Thursday, April 17, 2008


Tonight's inspiration:
We've got a real funky thing goin on gotta whole lotta rhythm goin down.

I think it was my first day or two in London, I realised that no matter where I went, some phrase I overheard, some street sign would invoke a nursery rhyme or song or story from my childhood. Brenna wrote to me something along those lines last week. London is a place of allusions and references. And not always pleasant ones.

My old man's a dustman
'E wears a dustman's 'at
'E wears cor blimey trousers
And lives in a council flat.


With 'er 'ead tucked underneath 'er arm
She walks the bloody tower
With 'er 'ead tucked underneath 'er arm
At the midnight hour.


When will you pay me?
Say the bells of Old Baley
When I grow rich
say the bells of Shoreditch.

When I grow rich. People go to London to seek their fortunes, don't they? Or at the very least, to visit the Queen, or is that only ladybugs? Excuse me: birds. Lady birds.

London still feels like a huge challenge to me, something I have to scale or conquer or overcome. Maybe it's the nursery rhymes and fairy tales. In fairy tales things come in threes, so here we go: Week Three, The British Library.

I am really pleased with the research I've been doing, almost overwhelmed by what I'm discovering. I feel I need a month of staring into space before I can figure out how to begin. But I can't stop now. There's so much more I feel I need to discover, especially about life here in the late fifties and early sixties. Monday afternoon I found that the British Library has oral histories you can listen to. All you have to do is get a reader card.

This time, I freely admit it, I had a bit of an Attitude when I approached the reader registration desk. Here, I said, tossing them a handful of plastic cards. Just google me, okay?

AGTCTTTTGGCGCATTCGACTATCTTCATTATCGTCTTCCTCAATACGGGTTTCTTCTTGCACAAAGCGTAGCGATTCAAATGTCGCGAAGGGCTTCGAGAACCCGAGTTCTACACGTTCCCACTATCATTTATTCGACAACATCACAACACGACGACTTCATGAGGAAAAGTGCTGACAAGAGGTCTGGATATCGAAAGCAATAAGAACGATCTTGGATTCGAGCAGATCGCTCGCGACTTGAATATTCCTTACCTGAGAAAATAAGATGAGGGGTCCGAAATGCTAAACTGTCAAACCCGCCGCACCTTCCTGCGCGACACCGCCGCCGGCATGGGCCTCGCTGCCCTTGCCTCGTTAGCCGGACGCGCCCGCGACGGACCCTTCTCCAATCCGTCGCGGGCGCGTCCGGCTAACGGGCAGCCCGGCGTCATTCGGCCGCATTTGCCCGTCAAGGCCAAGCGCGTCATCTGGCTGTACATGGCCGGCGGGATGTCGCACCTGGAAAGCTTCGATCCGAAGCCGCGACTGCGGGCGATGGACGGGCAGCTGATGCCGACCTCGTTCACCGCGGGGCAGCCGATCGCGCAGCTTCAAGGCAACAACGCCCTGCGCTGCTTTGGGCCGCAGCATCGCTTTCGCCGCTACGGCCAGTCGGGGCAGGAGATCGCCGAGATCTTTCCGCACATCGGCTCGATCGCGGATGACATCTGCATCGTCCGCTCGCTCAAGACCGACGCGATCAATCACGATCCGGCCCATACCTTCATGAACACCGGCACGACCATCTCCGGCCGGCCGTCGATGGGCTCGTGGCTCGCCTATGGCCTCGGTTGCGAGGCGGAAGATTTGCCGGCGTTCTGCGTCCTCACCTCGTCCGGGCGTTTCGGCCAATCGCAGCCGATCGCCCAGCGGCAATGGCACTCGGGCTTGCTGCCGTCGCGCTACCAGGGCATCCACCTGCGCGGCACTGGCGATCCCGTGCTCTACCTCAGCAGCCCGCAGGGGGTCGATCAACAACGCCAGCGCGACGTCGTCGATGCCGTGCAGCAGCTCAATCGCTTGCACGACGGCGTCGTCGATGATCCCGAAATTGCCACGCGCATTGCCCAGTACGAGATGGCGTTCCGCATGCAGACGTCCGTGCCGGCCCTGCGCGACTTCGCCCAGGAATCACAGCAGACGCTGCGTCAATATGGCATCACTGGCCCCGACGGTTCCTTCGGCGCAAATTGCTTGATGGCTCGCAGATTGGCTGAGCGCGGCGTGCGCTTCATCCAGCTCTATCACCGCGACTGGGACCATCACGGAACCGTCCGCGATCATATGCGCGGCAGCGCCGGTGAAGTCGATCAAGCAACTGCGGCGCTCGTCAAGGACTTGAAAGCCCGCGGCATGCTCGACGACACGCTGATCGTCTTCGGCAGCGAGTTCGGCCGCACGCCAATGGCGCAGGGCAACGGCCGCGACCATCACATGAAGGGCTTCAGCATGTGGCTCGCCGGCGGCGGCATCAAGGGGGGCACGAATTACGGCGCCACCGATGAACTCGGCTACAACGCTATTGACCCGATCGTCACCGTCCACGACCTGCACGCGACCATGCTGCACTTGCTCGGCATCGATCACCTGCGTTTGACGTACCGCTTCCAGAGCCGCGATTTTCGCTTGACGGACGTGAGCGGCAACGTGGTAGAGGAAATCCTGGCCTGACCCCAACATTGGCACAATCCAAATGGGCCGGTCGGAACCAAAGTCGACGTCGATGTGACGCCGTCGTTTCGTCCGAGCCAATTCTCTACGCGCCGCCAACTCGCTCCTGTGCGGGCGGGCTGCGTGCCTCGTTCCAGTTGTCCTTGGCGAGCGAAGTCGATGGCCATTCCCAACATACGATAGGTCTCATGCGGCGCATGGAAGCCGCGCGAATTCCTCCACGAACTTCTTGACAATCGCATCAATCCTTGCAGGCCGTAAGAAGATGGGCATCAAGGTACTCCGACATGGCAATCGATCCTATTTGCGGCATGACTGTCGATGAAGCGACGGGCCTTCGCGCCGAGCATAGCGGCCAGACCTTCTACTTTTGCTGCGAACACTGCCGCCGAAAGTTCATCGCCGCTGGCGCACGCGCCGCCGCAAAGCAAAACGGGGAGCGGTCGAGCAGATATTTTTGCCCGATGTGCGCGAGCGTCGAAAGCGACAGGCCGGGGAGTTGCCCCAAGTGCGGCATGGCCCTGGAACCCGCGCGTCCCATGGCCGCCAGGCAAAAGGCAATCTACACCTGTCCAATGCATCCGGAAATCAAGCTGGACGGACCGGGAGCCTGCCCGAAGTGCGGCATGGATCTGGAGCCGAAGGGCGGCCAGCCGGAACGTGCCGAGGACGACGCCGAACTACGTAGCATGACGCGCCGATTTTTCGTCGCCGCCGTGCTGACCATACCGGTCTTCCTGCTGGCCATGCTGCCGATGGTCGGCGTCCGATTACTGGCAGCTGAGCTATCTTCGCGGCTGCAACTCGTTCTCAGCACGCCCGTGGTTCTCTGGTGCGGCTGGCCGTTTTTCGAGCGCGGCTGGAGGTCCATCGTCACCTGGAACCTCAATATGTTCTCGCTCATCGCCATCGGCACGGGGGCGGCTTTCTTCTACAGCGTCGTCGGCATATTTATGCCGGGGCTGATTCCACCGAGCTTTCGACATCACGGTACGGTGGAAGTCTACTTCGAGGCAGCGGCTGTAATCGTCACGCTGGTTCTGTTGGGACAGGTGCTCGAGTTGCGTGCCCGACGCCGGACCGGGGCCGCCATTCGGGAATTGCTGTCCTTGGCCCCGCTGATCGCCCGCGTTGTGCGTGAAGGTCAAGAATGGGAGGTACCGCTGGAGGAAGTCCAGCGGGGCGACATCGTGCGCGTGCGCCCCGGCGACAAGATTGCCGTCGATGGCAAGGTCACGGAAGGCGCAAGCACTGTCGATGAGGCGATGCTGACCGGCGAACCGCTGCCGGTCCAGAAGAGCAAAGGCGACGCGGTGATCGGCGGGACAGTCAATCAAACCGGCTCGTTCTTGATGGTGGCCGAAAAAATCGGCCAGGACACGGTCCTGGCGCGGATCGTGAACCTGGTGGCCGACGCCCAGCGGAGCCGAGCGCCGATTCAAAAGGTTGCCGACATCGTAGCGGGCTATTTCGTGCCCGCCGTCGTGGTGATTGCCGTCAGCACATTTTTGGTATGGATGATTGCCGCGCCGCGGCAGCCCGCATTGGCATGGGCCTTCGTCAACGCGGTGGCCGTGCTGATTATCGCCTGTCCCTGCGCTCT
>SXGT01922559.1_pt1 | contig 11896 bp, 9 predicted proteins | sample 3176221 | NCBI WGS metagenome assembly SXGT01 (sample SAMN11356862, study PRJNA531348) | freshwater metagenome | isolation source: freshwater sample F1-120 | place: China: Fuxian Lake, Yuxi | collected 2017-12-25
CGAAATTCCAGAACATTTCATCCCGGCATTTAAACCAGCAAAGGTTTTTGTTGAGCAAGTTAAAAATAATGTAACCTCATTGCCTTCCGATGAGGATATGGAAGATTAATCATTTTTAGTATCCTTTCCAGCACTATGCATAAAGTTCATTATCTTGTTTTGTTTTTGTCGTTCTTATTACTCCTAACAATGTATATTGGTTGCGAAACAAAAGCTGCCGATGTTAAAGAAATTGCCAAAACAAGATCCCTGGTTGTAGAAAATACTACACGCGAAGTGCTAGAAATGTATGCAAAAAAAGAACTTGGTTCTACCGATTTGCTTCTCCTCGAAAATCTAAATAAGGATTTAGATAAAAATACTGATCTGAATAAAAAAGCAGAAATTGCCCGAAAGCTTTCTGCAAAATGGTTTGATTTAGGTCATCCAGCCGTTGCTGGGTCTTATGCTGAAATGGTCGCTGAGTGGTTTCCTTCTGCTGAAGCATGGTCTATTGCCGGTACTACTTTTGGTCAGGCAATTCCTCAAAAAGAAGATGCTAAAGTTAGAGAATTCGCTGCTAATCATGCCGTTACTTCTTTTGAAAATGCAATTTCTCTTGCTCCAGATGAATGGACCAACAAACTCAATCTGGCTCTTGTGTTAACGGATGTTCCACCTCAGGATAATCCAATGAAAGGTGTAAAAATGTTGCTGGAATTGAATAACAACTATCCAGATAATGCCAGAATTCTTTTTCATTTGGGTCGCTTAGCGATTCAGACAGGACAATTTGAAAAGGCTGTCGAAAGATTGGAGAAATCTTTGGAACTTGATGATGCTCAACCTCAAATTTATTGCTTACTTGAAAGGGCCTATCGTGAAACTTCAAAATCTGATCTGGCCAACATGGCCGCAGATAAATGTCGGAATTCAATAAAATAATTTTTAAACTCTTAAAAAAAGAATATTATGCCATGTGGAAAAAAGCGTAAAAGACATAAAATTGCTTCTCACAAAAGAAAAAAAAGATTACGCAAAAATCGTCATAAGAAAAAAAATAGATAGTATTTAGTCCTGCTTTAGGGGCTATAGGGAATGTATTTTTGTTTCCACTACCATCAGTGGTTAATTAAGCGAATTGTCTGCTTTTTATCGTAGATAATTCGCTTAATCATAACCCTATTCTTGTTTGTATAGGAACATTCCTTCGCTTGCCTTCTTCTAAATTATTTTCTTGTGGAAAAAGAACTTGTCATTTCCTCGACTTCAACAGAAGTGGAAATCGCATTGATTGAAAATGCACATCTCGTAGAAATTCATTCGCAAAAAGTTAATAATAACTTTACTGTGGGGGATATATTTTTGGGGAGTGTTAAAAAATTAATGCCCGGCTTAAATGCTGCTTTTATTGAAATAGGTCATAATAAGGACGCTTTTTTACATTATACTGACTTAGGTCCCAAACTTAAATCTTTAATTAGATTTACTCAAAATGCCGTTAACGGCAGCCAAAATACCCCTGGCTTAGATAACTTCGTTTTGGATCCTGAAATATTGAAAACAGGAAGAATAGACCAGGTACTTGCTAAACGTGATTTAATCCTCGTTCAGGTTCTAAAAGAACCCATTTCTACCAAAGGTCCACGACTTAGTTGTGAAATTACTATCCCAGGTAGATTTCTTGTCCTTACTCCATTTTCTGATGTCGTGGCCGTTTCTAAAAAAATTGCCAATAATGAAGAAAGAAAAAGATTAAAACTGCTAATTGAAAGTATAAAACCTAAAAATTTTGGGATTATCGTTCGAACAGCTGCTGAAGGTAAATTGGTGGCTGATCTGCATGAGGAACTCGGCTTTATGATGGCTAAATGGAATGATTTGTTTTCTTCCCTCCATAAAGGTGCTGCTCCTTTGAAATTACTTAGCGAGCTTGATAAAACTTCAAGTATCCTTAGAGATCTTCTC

The librarian smiled, and googled, and a few minutes later pronounced that she'd be pleased to offer me a card. However, the ID I'd handed her was not adequate. Not having a drivers' license, I'd have to give her a bill or bank statement addressed to me. But, I quavered, just tasting those oral histories on the other side of the counter, I always PAY my bills. So much for attitude.

There was some talk of Rolf's sending the documents by courier, but it makes no sense, given that he's (hooray!) arriving here Saturday morning in person. So I'll go next week. The British Library is a cool place. You can feel it. It's a newish building with a wide open entrance and several exhibits open to the public. That's even before you get up to the reading rooms upstairs.

After my rejection at the hands of the Reader Registration department, I cooled my jets looking at an exhibit called Bloomsbury Below Stairs devoted to the housekeeper of Vanessa Bell and Duncan Grant, Grace Higgins. Then I went to a talk by Justine Picardie about the archives she used for her new novel, Daphne. She talked about the mystery and intimacy of archives, their power to draw you in, if you're not careful, at the expense of your real and present daily life. These are all themes dear to my heart and I felt that -- if only I could get in the door -- The British library is a place where I, and my strange pursuits, would be understood.